Australia is Shutting Down 2G Network
Following Telstra and Optus, Vodafone has finally announced the closure of its 2G network in September next year.
Vodafone Australia has finally announced the shuttering of its 2G network, with the service to be switched off on September 30, 2017.
According to Vodafone, its 2G network carries less than 1 percent of its total data traffic and 2 percent of its voice traffic, while its 4G network already carries almost 80 percent of data.
The freed-up spectrum from shutting down the 2G network will be repurposed to augment and extend its 4G network and roll out new services, Vodafone said.
“With the Internet of Things (IoT) on our doorstep, it is paramount we manage spectrum efficiently and reallocate capacity to our more advanced networks to help more of our customers have a better experience.” said Vodafone acting CTO Kevin Millroy.
Vodafone’s 4G network covers 95.3 percent of the Australian population, which is almost 23 million people. The telco has increased the size of its network by 40 percent over the past four years. Vodafone also announced in May that it will spend AU$9 million on constructing 32 new mobile base stations in regional areas.
Furthermore, Vodafone is expanding its 4G network by purchasing AU$68 million worth of 1800MHz spectrum earlier this year. Vodafone is also reframing its 850MHz spectrum band to bring coverage to regional and metropolitan Queensland, New South Wales, and the Australian Capital Territory and proposing to the Australian government that it be permitted to pay AU$594.3 million for 2x 10MHz in the 700MHz spectrum band that was unsold in the 2013 auction.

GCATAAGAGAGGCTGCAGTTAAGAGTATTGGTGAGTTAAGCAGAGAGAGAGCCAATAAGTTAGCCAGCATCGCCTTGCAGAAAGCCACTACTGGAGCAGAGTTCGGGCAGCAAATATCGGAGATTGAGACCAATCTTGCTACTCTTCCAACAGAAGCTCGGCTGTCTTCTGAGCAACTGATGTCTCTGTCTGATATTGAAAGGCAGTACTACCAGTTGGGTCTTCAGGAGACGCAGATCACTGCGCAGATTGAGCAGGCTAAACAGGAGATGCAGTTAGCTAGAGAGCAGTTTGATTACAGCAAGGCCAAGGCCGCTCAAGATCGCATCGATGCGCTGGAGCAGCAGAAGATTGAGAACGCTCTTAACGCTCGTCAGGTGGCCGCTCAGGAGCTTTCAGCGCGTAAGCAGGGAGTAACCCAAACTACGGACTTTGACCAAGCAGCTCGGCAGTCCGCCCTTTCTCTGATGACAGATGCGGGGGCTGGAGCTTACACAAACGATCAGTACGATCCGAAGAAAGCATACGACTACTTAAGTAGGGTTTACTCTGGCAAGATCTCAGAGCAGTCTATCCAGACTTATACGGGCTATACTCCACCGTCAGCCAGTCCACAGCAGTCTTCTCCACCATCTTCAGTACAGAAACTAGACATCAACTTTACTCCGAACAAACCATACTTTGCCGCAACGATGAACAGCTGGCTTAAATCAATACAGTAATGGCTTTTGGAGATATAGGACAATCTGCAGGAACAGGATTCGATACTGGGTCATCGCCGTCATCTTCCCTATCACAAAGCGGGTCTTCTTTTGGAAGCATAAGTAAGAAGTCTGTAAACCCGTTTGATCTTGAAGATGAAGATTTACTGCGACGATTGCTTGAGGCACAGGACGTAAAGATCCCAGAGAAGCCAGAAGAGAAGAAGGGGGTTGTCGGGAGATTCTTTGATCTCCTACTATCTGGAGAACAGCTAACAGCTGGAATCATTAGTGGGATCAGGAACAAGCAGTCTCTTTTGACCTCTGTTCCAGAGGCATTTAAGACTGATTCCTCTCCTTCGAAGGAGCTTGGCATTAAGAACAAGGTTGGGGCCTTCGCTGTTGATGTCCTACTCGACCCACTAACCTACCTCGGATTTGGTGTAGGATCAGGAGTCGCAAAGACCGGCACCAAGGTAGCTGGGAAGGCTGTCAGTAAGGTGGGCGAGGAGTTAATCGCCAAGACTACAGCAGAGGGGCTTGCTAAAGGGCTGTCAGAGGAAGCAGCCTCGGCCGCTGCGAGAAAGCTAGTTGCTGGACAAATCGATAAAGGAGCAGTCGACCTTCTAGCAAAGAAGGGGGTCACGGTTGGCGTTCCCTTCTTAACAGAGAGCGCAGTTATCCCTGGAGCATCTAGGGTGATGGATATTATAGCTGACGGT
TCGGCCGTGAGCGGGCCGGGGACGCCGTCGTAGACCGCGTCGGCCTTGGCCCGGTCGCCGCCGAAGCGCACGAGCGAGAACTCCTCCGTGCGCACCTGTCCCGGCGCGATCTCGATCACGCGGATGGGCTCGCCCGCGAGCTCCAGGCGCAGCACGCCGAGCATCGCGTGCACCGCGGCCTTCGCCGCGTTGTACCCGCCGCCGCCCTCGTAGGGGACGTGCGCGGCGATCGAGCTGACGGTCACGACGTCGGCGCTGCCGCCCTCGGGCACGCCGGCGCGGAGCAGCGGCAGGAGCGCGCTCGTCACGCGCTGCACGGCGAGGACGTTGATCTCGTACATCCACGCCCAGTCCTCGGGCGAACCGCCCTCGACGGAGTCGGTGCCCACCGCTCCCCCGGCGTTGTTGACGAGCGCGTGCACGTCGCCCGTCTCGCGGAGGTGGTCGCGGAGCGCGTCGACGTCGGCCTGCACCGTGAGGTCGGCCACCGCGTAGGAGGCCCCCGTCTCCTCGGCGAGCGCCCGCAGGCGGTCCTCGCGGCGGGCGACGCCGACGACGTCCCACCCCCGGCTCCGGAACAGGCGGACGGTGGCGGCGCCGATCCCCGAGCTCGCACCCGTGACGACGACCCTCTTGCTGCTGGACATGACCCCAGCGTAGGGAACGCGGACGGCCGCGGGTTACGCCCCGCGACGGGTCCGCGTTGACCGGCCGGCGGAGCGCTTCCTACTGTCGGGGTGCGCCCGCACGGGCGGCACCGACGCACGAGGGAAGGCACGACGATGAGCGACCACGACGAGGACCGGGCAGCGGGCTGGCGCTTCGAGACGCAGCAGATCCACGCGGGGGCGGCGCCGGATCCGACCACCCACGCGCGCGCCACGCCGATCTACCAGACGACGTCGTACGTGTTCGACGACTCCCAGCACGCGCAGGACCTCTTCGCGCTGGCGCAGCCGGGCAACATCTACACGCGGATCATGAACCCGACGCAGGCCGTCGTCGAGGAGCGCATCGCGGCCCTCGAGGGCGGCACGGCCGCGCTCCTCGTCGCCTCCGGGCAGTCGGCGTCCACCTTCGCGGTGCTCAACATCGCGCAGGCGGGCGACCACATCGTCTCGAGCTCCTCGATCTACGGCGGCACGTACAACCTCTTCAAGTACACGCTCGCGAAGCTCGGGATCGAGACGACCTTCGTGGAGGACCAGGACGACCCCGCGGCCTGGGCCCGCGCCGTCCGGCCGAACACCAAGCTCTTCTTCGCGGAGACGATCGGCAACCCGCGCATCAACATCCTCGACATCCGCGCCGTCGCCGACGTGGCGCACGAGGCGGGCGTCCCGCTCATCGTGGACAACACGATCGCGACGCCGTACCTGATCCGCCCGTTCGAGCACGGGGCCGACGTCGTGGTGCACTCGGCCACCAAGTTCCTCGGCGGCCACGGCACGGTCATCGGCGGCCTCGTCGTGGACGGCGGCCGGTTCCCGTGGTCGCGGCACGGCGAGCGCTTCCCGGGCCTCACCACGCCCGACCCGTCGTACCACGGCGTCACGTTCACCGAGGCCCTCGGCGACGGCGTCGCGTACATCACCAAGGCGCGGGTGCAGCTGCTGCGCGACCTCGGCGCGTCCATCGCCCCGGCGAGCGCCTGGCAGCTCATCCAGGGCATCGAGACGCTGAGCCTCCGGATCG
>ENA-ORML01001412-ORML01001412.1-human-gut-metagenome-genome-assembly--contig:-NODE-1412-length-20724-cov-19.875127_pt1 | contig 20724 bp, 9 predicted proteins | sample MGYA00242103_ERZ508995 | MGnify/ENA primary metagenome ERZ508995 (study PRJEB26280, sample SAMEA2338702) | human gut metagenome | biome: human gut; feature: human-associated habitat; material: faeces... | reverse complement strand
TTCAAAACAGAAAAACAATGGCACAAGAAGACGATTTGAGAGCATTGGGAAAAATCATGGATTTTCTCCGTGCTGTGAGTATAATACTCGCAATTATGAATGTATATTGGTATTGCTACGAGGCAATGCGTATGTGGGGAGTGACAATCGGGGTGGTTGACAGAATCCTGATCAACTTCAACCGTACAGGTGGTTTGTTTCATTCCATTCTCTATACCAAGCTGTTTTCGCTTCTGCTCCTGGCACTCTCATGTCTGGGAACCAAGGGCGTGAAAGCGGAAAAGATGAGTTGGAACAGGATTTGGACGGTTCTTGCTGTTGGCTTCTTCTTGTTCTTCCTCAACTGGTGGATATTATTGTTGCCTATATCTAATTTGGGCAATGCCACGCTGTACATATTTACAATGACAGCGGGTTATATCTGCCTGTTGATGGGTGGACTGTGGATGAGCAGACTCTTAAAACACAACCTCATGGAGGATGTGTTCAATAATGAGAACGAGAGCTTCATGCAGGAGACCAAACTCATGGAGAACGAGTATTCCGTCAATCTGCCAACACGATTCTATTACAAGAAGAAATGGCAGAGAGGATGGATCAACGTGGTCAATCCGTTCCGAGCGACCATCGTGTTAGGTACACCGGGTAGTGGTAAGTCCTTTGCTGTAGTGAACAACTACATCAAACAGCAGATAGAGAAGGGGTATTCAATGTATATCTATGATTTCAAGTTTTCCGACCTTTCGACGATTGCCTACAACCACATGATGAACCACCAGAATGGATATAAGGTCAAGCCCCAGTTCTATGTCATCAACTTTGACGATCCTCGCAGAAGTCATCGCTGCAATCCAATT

On 5th of August 2015, Optus announced that it will shut down its 2G GSM network from 1st of April 2017 as consumers increasingly use more data.
“Greater smartphone usage and advances in 4G technology are driving customer preferences for more mobile data and faster speeds, and there has been a steady decline in 2G traffic and customers in the last few years,” said Dennis Wong, acting managing director for Optus Networks.
“2G now constitutes a fraction of our total mobile network traffic, and is declining significantly year on year. Mobile service providers globally, including in Australia and our parent company Singtel in Singapore, are closing down 2G networks to support newer technologies.”
Singtel, along with fellow Singapore telecommunication providers StarHub and M1, announced in June that they would cease offering 2G services by April 2017.
“Today, the majority of mobile customers are on 3G and 4G networks; only an extremely small percentage of customers remain on 2G-only mobile devices,” Singapore’s three telecommunication providers said in a joint statement.
In a statement published on their website, Optus said that 2G network shutdown will provide more options to re-allocate some of 2G spectrum to improve customer experience and mobile services.
Telstra was the first one in Australia to announce the shuttering of its 2G network. Telstra announced that it will close the 2G (GSM) network by the end of 2016 via blog post by Telstra’s Group Managing Directors of networks Mike Wright in late July 2014.
“Ever since we launched our world leading NextG network in 2006 we have seen customers progressively move off the 2G network,” he said.
“We have seen steep declines in the number of customers on 2G to the point where today 2G traffic accounts for less than 1 per cent of our total network traffic [and] we have not sold a 2G phone for several years,” Wright said.
Once the migration is completed, it is expected Telstra will refarm the 2G spectrum for use with 4G technology.
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